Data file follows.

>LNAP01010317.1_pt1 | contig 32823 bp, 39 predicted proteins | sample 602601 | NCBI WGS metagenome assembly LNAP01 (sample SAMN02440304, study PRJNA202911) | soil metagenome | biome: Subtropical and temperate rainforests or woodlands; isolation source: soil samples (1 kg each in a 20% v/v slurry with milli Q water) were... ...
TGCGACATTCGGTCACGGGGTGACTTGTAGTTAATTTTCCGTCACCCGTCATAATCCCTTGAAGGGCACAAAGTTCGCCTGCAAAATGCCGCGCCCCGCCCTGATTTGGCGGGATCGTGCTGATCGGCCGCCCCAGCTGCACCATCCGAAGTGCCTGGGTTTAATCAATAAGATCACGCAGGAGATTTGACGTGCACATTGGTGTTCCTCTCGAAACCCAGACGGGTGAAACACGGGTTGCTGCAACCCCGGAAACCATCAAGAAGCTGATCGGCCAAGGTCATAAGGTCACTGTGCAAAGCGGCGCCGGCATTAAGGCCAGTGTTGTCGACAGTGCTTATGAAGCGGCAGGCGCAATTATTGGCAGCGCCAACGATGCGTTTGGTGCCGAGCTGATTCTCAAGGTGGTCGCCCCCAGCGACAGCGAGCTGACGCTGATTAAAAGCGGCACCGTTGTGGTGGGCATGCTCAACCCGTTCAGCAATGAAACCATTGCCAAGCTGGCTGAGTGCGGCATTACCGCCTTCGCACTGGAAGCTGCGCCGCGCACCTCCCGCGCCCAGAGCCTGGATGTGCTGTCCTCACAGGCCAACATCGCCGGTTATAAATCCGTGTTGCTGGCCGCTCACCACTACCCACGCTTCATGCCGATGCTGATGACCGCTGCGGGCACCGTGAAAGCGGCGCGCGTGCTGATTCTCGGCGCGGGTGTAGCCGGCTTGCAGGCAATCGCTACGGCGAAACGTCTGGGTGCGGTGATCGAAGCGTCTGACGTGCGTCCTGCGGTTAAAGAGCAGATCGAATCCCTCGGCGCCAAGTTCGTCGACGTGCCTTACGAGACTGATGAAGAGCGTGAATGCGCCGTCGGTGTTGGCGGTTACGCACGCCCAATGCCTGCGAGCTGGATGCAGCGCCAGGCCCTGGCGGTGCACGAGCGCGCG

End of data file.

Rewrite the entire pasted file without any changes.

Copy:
>LNAP01010317.1_pt1 | contig 32823 bp, 39 predicted proteins | sample 602601 | NCBI WGS metagenome assembly LNAP01 (sample SAMN02440304, study PRJNA202911) | soil metagenome | biome: Subtropical and temperate rainforests or woodlands; isolation source: soil samples (1 kg each in a 20% v/v slurry with milli Q water) were... ...
TGCGACATTCGGTCACGGGGTGACTTGTAGTTAATTTTCCGTCACCCGTCATAATCCCTTGAAGGGCACAAAGTTCGCCTGCAAAATGCCGCGCCCCGCCCTGATTTGGCGGGATCGTGCTGATCGGCCGCCCCAGCTGCACCATCCGAAGTGCCTGGGTTTAATCAATAAGATCACGCAGGAGATTTGACGTGCACATTGGTGTTCCTCTCGAAACCCAGACGGGTGAAACACGGGTTGCTGCAACCCCGGAAACCATCAAGAAGCTGATCGGCCAAGGTCATAAGGTCACTGTGCAAAGCGGCGCCGGCATTAAGGCCAGTGTTGTCGACAGTGCTTATGAAGCGGCAGGCGCAATTATTGGCAGCGCCAACGATGCGTTTGGTGCCGAGCTGATTCTCAAGGTGGTCGCCCCCAGCGACAGCGAGCTGACGCTGATTAAAAGCGGCACCGTTGTGGTGGGCATGCTCAACCCGTTCAGCAATGAAACCATTGCCAAGCTGGCTGAGTGCGGCATTACCGCCTTCGCACTGGAAGCTGCGCCGCGCACCTCCCGCGCCCAGAGCCTGGATGTGCTGTCCTCACAGGCCAACATCGCCGGTTATAAATCCGTGTTGCTGGCCGCTCACCACTACCCACGCTTCATGCCGATGCTGATGACCGCTGCGGGCACCGTGAAAGCGGCGCGCGTGCTGATTCTCGGCGCGGGTGTAGCCGGCTTGCAGGCAATCGCTACGGCGAAACGTCTGGGTGCGGTGATCGAAGCGTCTGACGTGCGTCCTGCGGTTAAAGAGCAGATCGAATCCCTCGGCGCCAAGTTCGTCGACGTGCCTTACGAGACTGATGAAGAGCGTGAATGCGCCGTCGGTGTTGGCGGTTACGCACGCCCAATGCCTGCGAGCTGGATGCAGCGCCAGGCCCTGGCGGTGCACGAGCGCGCG